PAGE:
Building a Book
In response to a question about today’s first post, I use Ivy with some custom extensions to create the HTML versions of my books, and then translate the HTML to LaTeX and compile that to produce PDFs.
Why not use GitHub Pages? Because Jekyll doesn’t support things I need. Even if I learned enough Ruby to write extensions, I couldn’t run them directly on GitHub: I’d have to set up an action of some sort. If I’m going to do that, I might as well build the HTML on my own machine and commit it. (I’m also tired of trying to keep yet another package manager and virtual environment manager up to date.)
Why not Jupyter Book, Bookdown, or Quarto? For the same reasons. For example, I frequently need to include sections of source code rather than entire semantic units, such as two methods from a class without the rest of the class, and none of them cater for this. They do handle bibliographies, but link tables, syllabi, and other things would still be on me. (I’m also really, really tired of having to wrestle with PDF formatting issues when I use these tools: we did Research Software Engineering with Python with Bookdown, and honestly, it would have been faster and easier to just write the LaTeX ourselves.)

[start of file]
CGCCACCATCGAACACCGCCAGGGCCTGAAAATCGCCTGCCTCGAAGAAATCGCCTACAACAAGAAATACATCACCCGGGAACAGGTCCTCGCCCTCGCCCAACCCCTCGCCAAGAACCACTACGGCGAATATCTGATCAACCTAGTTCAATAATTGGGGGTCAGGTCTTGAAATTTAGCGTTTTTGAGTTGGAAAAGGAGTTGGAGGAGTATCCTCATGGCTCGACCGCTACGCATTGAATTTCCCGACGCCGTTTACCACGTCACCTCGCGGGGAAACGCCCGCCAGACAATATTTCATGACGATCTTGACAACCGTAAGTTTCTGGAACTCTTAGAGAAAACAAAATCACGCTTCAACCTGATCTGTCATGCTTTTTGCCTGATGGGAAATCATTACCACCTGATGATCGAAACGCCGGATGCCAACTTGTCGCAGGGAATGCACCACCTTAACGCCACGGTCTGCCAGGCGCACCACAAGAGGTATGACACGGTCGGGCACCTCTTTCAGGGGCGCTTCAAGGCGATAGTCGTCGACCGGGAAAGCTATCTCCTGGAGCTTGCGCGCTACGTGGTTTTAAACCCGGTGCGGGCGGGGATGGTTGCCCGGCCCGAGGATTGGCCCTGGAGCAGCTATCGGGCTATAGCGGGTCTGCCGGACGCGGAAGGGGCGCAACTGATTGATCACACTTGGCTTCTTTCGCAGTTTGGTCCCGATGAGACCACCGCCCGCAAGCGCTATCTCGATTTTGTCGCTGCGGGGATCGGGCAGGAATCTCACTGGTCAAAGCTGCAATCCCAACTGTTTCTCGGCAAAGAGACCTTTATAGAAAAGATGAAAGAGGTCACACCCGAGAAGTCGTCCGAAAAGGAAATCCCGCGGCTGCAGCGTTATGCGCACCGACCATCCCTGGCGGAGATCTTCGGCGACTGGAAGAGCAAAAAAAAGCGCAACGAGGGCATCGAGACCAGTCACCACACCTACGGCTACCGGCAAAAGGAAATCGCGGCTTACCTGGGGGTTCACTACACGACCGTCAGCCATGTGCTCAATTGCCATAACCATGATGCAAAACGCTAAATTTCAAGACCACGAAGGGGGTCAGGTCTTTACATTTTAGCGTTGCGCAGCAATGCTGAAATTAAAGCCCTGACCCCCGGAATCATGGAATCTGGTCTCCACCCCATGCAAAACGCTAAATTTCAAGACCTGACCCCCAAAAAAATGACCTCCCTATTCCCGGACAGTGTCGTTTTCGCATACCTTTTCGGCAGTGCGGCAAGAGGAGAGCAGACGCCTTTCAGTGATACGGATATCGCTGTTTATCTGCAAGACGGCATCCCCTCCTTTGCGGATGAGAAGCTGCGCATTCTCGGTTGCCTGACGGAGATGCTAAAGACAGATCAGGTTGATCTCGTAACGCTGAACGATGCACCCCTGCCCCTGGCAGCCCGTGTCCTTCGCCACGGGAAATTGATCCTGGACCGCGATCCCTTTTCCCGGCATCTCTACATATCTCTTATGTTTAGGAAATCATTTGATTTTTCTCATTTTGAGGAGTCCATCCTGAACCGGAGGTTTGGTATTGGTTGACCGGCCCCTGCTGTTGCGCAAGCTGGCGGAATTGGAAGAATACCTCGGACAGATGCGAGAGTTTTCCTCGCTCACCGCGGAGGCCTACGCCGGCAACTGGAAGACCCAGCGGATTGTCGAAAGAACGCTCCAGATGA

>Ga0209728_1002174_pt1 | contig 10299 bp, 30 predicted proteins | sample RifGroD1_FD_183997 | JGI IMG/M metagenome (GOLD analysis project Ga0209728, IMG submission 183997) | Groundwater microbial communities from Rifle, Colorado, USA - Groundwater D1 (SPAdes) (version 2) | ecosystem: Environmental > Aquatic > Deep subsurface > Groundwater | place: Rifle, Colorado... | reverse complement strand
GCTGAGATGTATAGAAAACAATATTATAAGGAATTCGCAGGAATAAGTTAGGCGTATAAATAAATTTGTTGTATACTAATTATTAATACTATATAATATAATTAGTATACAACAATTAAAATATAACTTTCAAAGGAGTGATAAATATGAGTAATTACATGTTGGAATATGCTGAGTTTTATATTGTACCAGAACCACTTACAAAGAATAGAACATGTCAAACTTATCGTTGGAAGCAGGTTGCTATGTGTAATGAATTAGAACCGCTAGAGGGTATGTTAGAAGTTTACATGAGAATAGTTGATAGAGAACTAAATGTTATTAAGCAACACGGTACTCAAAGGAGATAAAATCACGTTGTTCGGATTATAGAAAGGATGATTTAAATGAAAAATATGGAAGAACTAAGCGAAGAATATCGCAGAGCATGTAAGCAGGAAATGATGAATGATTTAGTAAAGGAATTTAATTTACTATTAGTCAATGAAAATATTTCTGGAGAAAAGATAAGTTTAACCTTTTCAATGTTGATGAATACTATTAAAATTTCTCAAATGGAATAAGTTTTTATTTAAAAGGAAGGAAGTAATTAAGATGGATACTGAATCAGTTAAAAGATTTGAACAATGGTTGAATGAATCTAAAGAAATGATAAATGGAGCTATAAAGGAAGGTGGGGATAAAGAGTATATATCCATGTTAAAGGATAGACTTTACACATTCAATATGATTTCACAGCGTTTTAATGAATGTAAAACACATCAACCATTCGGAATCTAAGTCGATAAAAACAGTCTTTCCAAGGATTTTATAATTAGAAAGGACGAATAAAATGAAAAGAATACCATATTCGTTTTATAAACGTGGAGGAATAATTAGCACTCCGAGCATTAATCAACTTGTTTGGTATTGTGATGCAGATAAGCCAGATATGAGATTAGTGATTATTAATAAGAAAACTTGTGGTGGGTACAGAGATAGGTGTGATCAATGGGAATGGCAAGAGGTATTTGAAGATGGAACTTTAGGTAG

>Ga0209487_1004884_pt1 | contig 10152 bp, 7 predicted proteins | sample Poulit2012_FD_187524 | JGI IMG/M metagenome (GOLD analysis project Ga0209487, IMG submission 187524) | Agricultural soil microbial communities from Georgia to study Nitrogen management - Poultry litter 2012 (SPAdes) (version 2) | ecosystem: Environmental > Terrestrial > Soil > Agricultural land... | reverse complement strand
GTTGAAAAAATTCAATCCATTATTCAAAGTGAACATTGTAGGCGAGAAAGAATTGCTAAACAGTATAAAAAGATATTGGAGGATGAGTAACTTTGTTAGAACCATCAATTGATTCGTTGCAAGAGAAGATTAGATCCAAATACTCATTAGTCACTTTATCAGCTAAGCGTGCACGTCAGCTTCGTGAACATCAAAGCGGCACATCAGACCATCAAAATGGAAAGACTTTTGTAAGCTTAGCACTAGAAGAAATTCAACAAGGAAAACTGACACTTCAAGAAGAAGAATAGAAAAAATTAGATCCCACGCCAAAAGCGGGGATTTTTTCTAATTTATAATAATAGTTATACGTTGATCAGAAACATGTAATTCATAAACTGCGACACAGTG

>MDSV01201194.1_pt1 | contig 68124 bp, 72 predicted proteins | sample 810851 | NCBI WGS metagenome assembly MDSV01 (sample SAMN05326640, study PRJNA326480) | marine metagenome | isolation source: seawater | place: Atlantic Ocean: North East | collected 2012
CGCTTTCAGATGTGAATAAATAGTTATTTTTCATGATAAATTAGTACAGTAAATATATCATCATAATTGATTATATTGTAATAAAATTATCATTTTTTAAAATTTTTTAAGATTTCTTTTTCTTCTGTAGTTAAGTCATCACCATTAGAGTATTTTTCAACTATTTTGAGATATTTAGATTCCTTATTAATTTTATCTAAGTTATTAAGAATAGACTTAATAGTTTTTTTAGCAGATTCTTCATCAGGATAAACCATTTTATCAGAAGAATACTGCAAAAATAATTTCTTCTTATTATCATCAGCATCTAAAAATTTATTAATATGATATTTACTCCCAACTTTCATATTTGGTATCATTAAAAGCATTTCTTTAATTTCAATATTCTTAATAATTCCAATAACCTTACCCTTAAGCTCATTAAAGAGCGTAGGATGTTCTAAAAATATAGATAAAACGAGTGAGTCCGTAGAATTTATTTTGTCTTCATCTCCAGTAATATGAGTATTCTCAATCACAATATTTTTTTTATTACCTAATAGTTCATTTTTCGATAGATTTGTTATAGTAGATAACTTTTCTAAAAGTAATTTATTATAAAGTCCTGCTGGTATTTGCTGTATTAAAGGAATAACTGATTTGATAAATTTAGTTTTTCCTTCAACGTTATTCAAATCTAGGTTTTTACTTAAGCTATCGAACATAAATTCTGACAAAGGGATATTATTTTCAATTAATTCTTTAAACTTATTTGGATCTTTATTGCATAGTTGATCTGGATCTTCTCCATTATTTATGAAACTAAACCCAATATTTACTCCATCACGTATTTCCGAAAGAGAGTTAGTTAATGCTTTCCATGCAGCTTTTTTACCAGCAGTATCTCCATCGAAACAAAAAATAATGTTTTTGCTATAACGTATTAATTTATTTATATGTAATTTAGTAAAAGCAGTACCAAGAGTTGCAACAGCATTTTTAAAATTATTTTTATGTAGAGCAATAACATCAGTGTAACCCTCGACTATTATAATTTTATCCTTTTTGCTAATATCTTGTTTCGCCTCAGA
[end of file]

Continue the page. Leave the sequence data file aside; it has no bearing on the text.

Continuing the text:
So you translate HTML to LaTeX yourself? Yup: thanks to Beautiful Soup, the whole translation script is only 534 lines (including blank lines, comments, and docstrings). I put time and money into Paged.js last year in the hope that I could go directly from HTML+CSS to PDF, but it’s simply not ready yet.
Why Ivy rather than Nikola, Pelican, Sphinx, or…? Because Ivy is still so small that I can understand how it works. The extensions I need are now 1500 lines of Python; they might have been shorter if I’d used another framework, but I think it would have taken me longer to figure out what to write.
So what are these extensions I keep referring to?
- Insert credits and acknowledgments based on metadata in a configuration file.
- Create bibliographic citations and build a bibliography from them.
- Copy source files referenced by chapters into the right output directory.
- Number figures and manage cross-references to them.
- Mark and collate FIXME items.
- Create glossary references and build a glossary from them.
- Number headings and manage cross-references to them.
- Manage source code inclusions, including ones that select only a few lines from a file or include several files that match a pattern.
- Create an index of special terms.
- Manage external links and create a table of them in an appendix.
- Extract information about the syllabus from each chapter and format it.
- Number tables and manage cross-references to them.
Is this sustainable? I.e., could someone else step in and maintain it? Or could it handle other people’s needs? I don’t know, but the Python version of Software Design by Example will be my fourteenth technical book, and so far it’s hurting less than any of the others.